No, this is the other Franz Ferdinand, the Scottish band who had a massive hit a few years ago with Take Me Out, which was number one both on the Triple J Hottest 100 and around the world. Follow up album You Could Have It So Much Better contained a bunch of songs that all sounded a bit like Take Me Out and was a moderate success.



Released in 2009, third long player Tonight: Franz Ferdinand defined the third album slump, damned with the faint praise that it was ‘big in Japan’. The band spent the next three years working on their follow up, which was eventually to become Right Thoughts, Right Words, Right Actions.

The resulting album was worth the effort. The songs are tight and hooky, sounding like Franz Ferdinand without repeating anything they’ve done in the past. Love Illumination sounds like the White Stripes before busting into a bouncing guitar line and catchy pop chorus, and a reworked version of Ulysses from Tonight benefits from a few years of musical maturity.



Released in multiple formats to cater for every taste and purchase channel, Right Thoughts is a return to form from a band that showed infinite promise, then spent the next half dozen years pissing about and generally having a good time. You can’t begrudge a band that period of development, but it’s always a good thing when they move on to the next musical phase...

Best tracks: Love Illumination, Right Action, Fresh Strawberries, Ulysses

Sample lyric: ‘We will soon be rotten, we will all be forgotten.’ (Fresh Strawberries)

Verdict: 8/10 — a return to form for the Scots. Well done laddies!

Album I think will Suck


David Lynch: The Big Dream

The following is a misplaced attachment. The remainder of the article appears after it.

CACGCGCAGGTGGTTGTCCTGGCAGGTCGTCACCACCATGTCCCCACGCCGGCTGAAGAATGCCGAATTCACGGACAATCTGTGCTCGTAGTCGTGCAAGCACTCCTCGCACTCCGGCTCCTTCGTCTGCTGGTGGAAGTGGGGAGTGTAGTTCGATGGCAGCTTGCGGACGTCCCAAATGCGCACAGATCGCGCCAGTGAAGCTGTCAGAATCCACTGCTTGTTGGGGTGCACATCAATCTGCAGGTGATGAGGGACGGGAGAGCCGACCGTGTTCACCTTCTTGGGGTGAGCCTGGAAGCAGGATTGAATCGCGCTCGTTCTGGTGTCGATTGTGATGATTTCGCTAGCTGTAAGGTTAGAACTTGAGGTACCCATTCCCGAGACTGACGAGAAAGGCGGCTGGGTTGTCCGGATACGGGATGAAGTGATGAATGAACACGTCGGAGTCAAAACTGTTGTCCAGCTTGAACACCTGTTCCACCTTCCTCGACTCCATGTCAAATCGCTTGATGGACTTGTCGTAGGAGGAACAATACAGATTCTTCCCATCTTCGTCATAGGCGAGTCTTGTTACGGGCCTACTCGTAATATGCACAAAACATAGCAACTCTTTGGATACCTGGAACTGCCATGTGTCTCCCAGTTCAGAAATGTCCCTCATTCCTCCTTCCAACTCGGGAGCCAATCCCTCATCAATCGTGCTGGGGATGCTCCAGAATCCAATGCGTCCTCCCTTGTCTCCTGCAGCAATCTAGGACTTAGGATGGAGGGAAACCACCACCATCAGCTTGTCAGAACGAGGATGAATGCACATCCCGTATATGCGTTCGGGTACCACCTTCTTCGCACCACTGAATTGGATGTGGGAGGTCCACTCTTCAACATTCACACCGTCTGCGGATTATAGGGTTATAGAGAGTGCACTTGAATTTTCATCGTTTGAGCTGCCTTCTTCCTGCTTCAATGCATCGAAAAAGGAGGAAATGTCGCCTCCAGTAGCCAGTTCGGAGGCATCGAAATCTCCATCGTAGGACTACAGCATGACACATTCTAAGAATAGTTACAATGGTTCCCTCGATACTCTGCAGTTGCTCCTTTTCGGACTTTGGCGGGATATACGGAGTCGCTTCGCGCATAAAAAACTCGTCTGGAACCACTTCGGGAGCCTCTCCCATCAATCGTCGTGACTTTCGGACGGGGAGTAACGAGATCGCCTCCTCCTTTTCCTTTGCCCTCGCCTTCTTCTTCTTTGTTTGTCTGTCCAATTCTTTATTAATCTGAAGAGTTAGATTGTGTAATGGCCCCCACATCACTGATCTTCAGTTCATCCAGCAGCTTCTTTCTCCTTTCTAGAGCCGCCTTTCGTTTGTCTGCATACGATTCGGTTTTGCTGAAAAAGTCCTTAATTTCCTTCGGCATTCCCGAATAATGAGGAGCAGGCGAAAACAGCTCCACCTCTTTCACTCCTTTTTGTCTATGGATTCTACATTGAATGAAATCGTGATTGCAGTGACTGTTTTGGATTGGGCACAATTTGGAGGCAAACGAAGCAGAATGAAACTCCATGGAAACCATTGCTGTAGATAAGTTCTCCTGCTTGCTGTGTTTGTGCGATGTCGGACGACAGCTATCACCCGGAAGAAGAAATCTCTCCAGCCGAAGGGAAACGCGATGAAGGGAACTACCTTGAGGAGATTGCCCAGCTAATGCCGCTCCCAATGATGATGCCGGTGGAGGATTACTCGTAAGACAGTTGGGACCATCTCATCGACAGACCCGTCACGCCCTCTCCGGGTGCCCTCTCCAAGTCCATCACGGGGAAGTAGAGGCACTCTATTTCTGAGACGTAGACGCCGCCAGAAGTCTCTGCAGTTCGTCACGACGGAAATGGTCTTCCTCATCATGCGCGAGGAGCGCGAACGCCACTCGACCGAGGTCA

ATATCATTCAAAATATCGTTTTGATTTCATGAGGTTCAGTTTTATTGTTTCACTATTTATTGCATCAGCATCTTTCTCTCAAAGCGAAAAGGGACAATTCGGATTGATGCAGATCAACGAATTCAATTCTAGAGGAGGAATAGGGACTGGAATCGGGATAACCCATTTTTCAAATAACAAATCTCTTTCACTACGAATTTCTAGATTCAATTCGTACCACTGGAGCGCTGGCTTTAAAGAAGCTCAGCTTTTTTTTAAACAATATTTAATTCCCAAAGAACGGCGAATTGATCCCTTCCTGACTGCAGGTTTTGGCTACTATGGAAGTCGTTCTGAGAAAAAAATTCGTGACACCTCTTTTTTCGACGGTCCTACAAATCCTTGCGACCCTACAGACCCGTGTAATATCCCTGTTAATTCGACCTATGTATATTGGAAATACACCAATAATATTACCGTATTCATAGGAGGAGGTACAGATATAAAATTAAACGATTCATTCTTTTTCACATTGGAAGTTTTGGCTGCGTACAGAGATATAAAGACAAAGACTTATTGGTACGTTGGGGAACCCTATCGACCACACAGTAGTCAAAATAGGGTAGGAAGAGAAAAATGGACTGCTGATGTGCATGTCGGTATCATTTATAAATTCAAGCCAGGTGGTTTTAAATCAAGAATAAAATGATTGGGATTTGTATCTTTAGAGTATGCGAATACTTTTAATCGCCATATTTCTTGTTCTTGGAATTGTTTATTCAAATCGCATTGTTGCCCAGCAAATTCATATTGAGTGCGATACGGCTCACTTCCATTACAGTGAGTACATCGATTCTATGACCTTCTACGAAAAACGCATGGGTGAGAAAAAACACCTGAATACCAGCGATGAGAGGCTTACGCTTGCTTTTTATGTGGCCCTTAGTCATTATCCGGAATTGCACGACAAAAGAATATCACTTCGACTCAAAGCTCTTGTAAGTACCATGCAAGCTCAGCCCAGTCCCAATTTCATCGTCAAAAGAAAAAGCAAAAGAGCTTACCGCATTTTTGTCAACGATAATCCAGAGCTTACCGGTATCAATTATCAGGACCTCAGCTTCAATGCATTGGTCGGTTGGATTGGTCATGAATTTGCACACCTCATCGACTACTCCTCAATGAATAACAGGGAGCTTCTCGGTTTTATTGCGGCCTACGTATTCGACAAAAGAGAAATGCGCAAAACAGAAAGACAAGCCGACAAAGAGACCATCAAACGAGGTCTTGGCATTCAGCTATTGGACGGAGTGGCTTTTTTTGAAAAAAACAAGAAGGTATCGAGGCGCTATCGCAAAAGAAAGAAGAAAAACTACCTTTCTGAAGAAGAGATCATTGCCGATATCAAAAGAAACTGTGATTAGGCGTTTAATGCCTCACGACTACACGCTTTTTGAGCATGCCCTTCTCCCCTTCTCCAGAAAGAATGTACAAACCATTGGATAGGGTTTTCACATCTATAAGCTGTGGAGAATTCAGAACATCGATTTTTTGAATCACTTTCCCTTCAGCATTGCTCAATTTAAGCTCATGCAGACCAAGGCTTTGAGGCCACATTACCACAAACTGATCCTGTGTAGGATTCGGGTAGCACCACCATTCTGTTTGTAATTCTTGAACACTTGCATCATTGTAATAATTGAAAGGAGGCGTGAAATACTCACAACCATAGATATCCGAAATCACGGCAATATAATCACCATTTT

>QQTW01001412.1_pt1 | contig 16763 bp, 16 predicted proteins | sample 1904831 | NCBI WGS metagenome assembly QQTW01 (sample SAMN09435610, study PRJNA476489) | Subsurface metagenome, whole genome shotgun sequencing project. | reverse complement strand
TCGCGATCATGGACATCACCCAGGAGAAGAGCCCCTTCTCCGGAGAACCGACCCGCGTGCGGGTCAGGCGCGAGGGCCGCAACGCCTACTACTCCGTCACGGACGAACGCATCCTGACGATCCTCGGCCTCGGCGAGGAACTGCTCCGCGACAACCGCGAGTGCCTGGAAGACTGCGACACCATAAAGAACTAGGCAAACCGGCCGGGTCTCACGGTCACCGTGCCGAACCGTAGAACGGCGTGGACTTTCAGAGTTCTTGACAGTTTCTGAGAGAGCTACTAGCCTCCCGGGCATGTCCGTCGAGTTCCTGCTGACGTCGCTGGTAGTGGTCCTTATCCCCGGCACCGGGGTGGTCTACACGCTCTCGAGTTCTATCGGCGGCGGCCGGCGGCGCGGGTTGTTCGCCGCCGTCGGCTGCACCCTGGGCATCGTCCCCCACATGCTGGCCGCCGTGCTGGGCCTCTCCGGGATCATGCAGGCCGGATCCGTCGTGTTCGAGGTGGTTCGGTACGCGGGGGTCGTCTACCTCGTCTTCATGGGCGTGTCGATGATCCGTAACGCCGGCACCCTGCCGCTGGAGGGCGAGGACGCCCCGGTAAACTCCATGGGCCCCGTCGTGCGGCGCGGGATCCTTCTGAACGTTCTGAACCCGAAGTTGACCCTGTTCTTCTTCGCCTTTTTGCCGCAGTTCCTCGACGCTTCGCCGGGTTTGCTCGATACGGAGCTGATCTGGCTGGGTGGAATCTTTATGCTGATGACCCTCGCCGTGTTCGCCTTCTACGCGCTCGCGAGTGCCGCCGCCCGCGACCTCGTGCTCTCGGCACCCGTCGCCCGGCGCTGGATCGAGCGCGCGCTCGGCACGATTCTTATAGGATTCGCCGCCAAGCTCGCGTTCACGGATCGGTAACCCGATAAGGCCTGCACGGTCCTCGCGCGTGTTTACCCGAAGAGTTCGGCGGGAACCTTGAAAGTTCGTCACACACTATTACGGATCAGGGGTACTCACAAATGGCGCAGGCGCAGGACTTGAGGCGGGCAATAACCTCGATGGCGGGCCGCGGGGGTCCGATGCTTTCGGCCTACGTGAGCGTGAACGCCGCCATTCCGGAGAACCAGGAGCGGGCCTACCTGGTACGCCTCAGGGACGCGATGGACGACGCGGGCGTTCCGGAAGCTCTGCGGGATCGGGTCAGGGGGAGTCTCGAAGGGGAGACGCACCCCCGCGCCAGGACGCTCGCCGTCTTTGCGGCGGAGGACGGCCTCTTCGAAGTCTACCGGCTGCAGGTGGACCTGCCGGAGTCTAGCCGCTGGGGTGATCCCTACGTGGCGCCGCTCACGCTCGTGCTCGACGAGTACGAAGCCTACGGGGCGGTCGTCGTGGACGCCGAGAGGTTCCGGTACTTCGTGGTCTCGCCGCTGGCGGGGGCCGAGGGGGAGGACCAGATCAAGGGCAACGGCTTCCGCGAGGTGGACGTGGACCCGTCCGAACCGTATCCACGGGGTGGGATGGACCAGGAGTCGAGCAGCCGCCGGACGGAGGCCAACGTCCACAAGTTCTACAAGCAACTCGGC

David Lynch is the director of dark and surrealist films including Eraserhead, The Elephant Man and Mulholland Drive and the TV series Twin Peaks.

Film buffs wondering whether Lynch’s musical sensibility is as weird as his cinematic vision will be happy to find out that, yep, it is.

Lynch has always been closely involved with the soundtracks of his films and he wrote a few songs for Julee Cruise, who returned the favour by contributing Falling, the theme song to Twin Peaks.



I’ll be honest with you, David Lynch does not have a good voice. It’s a bit too whiny, a little too nasal. He also doesn’t seem to be putting a huge amount of effort into his singing performance, giving the general impression that he might have recorded the entire album in his pyjamas.

Lyrics are dark and opaque, alluding to loss, depression and desolation. Individual tracks do little to distinguish themselves from each other, so reviewing becomes a matter of looking at the track listing and wondering vaguely about the point of it all...



This is not a good album for anyone feeling depressed, or even a little down. Conversely, it is not a good album for anyone in a good mood or out for a good time.

Best tracks: The Ballad of Hollis Brown (chosen at random, if I’m being honest. It sounds like all the other songs)

Sample lyric: ‘Stand up and be a mountain, power of a dream.’ (Are You Sure)

Verdict: 1/10 — suitable only for pretentious wankers who want to say things like: "Oh, you like Inland Empire? Lynch totally carries the subtext of that film through this entire album..."